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Messages - John-Ha

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1
You accused me of having a low opinion of other forum members and insinuated that I was of low intelligence. Bang on with the first assertion but I find the second offensive. I think you should be shot in front of your family banned.  :P

If you are going to quote me, then at least have the decency to quote me correctly.  I said "I live in a world where intelligent people respect facts, where they listen to and understand arguments, where they evaluate what new things they learn, and where they change their behaviour according to the new knowledge they have. "  I did not mention your name but if the cap fits wear it.

2
You've got that wrong too, John. You're a dickhead, I'm not.  :)
Post reported to a moderator for a ruling on whether calling a fellow member "a dickhead" is acceptable.
Good luck with that  ;D

Forum guidelines state:

Members being offensive to other members will not be tolerated. Offensive or abusive public threads or private messages will be looked in to and appropriate action taken by the Moderators.

I await their decision.

3
You've got that wrong too, John. You're a dickhead, I'm not.  :)
Post reported to a moderator for a ruling on whether calling a fellow member "a dickhead" is acceptable.

4
I would suggest that this thread has had no impact whatsoever on anyone who uses a hands free whilst driving. Why would it?
I think that reflects your rather low opinion of the type of person on the forum. 

I live in a world where intelligent people respect facts, where they listen to and understand arguments, where they evaluate what new things they learn, and where they change their behaviour according to the new knowledge they have. 

5
What difference does any of this make?

Hopefully those who followed the argument will now accept that using even hands free mobile phones while driving is somewhat similar to driving with 80mg/100ml alcohol. 

People will continue as they have, regardless of.....well.....anything really. Short of putting a signal blocker in every car to stop them, folk will use their phones.

Most now respect the alcohol limit and don't drive while drunk but many use phones which is illogical as the effects seem to be remarkably similar.  One can only hope that once people realise this they will stop doing so. 

If the discussion has caused members to rethink their phone use while driving it has been well worth it.

6
If that report was true to life, all the police officers that I know who have to constantly use phone and radio comms when on normal road patrol duties, let alone on blue's and two's, driving at speed, would be constantly crashing due to being "under the influence" of something akin to having had a few pints. Also the Advanced traffic officers who are trained to tactical pursuit level, using comms whilst driving at very high speeds, would certainly be having a constant stream of crashes if that report was true.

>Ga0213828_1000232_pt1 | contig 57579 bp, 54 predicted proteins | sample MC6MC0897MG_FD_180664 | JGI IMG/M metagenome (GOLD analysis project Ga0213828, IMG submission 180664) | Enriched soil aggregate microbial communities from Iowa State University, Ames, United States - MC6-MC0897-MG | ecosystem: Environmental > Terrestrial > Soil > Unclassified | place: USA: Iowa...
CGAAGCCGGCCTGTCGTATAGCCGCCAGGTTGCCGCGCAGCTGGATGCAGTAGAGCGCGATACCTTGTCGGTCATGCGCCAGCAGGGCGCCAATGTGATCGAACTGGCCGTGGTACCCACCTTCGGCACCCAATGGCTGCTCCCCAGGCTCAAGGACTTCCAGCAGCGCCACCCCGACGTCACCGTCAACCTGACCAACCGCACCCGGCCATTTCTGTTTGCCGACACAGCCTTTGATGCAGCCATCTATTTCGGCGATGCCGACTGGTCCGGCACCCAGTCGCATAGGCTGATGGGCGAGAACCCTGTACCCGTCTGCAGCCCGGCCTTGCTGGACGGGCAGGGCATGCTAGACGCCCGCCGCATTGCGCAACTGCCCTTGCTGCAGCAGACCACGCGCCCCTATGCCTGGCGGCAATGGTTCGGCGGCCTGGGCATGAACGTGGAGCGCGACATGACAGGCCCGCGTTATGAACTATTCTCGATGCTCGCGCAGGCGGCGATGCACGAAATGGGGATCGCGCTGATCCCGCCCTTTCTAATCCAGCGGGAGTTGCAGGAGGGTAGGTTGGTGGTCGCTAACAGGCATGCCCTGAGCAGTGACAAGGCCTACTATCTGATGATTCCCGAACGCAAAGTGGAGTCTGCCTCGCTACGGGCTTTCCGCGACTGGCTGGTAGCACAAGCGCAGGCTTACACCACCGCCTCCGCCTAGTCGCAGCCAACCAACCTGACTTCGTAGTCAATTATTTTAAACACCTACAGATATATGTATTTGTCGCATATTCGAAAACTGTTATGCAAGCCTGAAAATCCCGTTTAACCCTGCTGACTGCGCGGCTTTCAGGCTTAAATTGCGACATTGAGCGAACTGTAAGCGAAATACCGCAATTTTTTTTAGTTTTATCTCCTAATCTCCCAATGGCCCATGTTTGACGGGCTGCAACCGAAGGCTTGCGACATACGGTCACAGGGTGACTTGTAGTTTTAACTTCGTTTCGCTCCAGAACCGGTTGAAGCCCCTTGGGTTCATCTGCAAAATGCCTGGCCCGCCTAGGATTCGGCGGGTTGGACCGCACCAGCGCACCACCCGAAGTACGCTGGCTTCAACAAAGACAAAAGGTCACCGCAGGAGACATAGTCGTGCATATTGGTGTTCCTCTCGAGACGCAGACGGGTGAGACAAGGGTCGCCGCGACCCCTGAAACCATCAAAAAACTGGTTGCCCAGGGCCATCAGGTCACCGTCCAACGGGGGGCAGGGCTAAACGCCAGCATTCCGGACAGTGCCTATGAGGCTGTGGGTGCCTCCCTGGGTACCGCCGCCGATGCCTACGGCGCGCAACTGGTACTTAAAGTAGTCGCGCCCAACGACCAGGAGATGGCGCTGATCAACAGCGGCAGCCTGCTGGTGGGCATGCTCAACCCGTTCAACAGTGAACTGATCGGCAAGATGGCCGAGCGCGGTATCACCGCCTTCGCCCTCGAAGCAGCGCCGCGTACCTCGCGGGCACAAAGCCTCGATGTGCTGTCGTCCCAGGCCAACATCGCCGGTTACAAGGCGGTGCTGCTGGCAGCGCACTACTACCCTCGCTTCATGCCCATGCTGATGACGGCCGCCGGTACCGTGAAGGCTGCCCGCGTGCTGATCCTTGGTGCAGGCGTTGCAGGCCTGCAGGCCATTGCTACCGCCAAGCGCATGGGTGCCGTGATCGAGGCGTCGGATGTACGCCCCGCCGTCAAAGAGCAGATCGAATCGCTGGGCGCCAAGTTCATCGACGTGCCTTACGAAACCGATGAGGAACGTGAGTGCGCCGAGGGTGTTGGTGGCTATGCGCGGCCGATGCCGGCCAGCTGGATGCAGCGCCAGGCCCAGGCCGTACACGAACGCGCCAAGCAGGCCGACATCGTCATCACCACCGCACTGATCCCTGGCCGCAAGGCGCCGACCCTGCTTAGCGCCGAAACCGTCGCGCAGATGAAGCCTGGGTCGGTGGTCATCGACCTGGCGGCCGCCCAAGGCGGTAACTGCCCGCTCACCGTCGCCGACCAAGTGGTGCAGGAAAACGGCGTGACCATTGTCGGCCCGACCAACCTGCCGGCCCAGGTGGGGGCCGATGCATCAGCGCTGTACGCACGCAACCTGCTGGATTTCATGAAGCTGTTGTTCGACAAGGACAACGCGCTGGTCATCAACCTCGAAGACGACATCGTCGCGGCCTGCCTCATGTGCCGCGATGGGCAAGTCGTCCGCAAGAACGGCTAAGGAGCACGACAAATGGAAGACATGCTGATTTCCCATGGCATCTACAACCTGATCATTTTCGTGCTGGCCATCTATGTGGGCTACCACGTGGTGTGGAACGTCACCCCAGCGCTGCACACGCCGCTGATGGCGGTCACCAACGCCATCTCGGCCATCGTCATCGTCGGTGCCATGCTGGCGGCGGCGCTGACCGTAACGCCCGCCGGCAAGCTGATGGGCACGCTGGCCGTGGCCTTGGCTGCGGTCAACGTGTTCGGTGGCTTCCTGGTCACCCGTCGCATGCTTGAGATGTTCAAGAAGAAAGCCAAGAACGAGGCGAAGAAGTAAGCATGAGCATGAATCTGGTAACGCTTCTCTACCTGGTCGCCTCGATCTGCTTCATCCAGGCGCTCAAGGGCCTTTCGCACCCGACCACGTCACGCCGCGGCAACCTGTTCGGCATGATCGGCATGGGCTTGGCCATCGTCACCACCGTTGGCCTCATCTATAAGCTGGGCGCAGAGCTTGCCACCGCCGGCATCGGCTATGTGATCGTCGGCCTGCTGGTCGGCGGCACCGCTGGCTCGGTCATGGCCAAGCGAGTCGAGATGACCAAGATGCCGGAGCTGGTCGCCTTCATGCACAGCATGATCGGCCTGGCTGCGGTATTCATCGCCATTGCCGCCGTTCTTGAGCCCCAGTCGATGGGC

Lizzie
 
I think you have misunderstood the point  8) as drunk drivers are not "constantly crashing" either!  The reports identify the effect of using a phone and show it is similar, and in many cases worse, than driving at 80mg/100ml.  I think all will agree that drunk drivers are at greater risk of accident - so are those using mobile phones.

To use the reports as a blanket judgement that using phones is as dangerous as driving whilst "under the influence" is just plain stupid and wrong.  ;)

Lizzie

Unfortunately I think you are misquoting me and then saying the misquote is incorrect.  My original comment was "Even using a hands free phone is somewhat similar to being on the alcohol limit." and I objected when Andy B called me a liar.  He isn't man enough to apologise.

There are many similar reports.  For example the Institute of Advanced Motorists commissioned research in 2012 which showed:
  • when sending and receiving messages through Facebook reaction times were slowed by 37.6% and participants were unable to respond as quickly to the car in front changing speed gradually;
  • texting slowed reaction times by 37.4%;
  • hands free mobile phone usage slowed reaction times by 26.5%;
  • alcohol above the driving limit in England and Wales but below 100mg per 100ml blood slowed reaction times by 6-15%;
  • These figures show that even hands free conversations can be more dangerous than driving with alcohol in the system.
The other report I cited originally was A comparison of the cell phone driver and the drunk driver.  Strayer, D. L., Drews, F. A., & Crouch, D. J. (2006) Human factors, 48, 381-391 It concluded:
  • Motorists who talked on either handheld or hands-free cell phones drove slightly slower, were 9 percent slower to hit the brakes, displayed 24 percent more variation in following distance as their attention switched between driving and conversing, were 19 percent slower to resume normal speed after braking and were more likely to crash. Three study participants rear-ended the pace car. All were talking on cell phones. None were drunk.